Media Roundup: The uncertainty and tension surrounding the Ukrainian parliamentary elections and the signing of a new gas deal for Europe could intensify on Nov. 2 with Russia’s recognition of election results in Donetsk and Luhansk.

Ukrainian President Petro Poroshenko smiles during a press conference following the parliamentary elections in Kiev, Ukraine, Oct. 26, 2014. Photo: AP

This week, the Russian media mostly focused on the ongoing talks on the price and delivery terms for Russian gas to Europe and Vladimir Putin’s speech at the Valdai Club in Sochi. Important international news, such as the re-election of President Dilma Rousseff in Brazil, attracted less attention, particularly in view of the elections to the Verkhovna Rada in Ukraine and the upcoming elections in the self-proclaimed Donetsk and Luhansk People’s Republics (DNR and LNR).

What signal is Russia sending about the Ukrainian elections?

The results of the parliamentary elections to Ukraine’s Verkhovna Rada, which took place on Oct. 26, were recognized by Moscow, a fact that would have sent a positive signal to the international community were it not for the statements by a number of senior officials that the elections in DNR and LNR would also be recognized. As might be imagined, this ongoing political drama in Ukraine has engrossed most of Russia’s top media.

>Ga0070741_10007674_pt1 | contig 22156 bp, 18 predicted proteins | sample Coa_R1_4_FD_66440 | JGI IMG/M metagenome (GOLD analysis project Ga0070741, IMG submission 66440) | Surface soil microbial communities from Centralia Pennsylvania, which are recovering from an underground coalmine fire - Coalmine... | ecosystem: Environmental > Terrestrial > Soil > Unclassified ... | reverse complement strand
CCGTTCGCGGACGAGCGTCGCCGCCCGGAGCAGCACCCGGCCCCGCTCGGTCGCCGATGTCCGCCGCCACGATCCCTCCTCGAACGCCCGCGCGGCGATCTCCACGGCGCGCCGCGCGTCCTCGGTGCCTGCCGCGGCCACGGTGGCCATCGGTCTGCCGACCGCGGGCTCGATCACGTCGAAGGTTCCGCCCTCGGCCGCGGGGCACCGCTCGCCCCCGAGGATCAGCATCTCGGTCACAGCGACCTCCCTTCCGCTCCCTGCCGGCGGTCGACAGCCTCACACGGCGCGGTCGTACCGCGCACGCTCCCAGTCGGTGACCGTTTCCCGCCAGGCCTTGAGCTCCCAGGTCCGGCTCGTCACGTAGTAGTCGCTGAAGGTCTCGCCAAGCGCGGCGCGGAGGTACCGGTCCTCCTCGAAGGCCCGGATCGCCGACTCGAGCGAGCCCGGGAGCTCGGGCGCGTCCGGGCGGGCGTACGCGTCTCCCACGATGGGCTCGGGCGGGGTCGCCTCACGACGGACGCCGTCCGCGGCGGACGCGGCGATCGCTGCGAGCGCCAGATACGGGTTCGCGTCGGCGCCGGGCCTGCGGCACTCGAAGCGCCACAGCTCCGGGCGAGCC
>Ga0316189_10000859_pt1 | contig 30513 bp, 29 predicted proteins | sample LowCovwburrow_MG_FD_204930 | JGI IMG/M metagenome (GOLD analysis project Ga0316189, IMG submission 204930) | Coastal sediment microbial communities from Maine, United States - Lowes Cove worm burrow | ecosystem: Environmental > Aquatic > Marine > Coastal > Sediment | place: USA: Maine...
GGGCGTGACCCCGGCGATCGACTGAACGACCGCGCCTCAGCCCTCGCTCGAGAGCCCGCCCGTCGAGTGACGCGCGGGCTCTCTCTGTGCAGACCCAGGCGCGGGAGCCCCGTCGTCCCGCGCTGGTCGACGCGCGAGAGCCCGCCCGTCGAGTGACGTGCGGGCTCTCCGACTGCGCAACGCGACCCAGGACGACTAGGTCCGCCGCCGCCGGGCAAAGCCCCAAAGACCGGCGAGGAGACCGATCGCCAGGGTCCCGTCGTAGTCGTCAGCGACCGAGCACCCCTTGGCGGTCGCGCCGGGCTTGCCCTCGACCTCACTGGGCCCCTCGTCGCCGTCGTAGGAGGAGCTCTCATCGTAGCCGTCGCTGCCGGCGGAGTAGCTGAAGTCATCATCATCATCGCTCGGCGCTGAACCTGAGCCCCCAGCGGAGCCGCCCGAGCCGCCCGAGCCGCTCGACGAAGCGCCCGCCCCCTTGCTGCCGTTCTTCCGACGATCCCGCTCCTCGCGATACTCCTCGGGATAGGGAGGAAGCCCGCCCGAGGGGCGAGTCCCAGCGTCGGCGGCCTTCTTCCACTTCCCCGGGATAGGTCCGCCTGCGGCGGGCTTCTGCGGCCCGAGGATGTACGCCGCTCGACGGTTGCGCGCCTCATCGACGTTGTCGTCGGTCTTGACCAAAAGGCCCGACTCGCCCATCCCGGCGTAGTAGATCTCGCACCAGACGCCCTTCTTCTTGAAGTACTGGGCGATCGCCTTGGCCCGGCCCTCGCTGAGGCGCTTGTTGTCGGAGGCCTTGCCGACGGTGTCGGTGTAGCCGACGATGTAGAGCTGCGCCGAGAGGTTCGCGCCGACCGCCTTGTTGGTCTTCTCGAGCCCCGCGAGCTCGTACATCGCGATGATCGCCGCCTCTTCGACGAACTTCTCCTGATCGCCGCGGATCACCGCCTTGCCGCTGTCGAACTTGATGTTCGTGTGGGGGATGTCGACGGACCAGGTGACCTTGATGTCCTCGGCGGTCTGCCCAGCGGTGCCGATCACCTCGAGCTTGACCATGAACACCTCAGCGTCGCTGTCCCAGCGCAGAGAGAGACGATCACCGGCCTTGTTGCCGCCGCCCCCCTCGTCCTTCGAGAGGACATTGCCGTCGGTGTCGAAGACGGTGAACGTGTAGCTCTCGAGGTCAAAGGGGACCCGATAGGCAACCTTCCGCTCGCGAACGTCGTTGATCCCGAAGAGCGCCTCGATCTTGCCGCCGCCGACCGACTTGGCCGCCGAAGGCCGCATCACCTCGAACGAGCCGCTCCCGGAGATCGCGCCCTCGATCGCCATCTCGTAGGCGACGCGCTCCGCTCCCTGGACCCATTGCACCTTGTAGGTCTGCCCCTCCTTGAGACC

Pro-government publications (Rossiyskaya Gazeta, Izvestia) quoted high-ranking Russian officials and stressed their own positive attitude to the elections in the breakaway republics. The business press (Kommersant) assessed the situation less enthusiastically: Russia’s recognition of the elections could have extremely negative consequences.

Rossiyskaya Gazeta cited presidential press secretary Dmitry Peskov, who said that, “Russia had no reason not to recognize the elections in the Donetsk and Luhansk People’s Republics.”

Izvestia, in turn, published an exclusive interview with Russian Foreign Minister Sergey Lavrov, in which he said: “We believe that it [recognition of the election results] is one of the most important aspects of the Minsk agreements. We expect the elections to take place as planned, and we will certainly recognize the results. We hope that the electors’ will is freely expressed and that no one from outside tries to derail the process.”

Kommersant also devoted a few articles to the elections in southeastern Ukraine. The feature “Counter Elections” can be regarded as a news item with a description of the forthcoming events and views. However, an article by Elena Chernenko, “A troublesome election for Russia,” is more of a forecast, and not an auspicious one for Russia, unfortunately.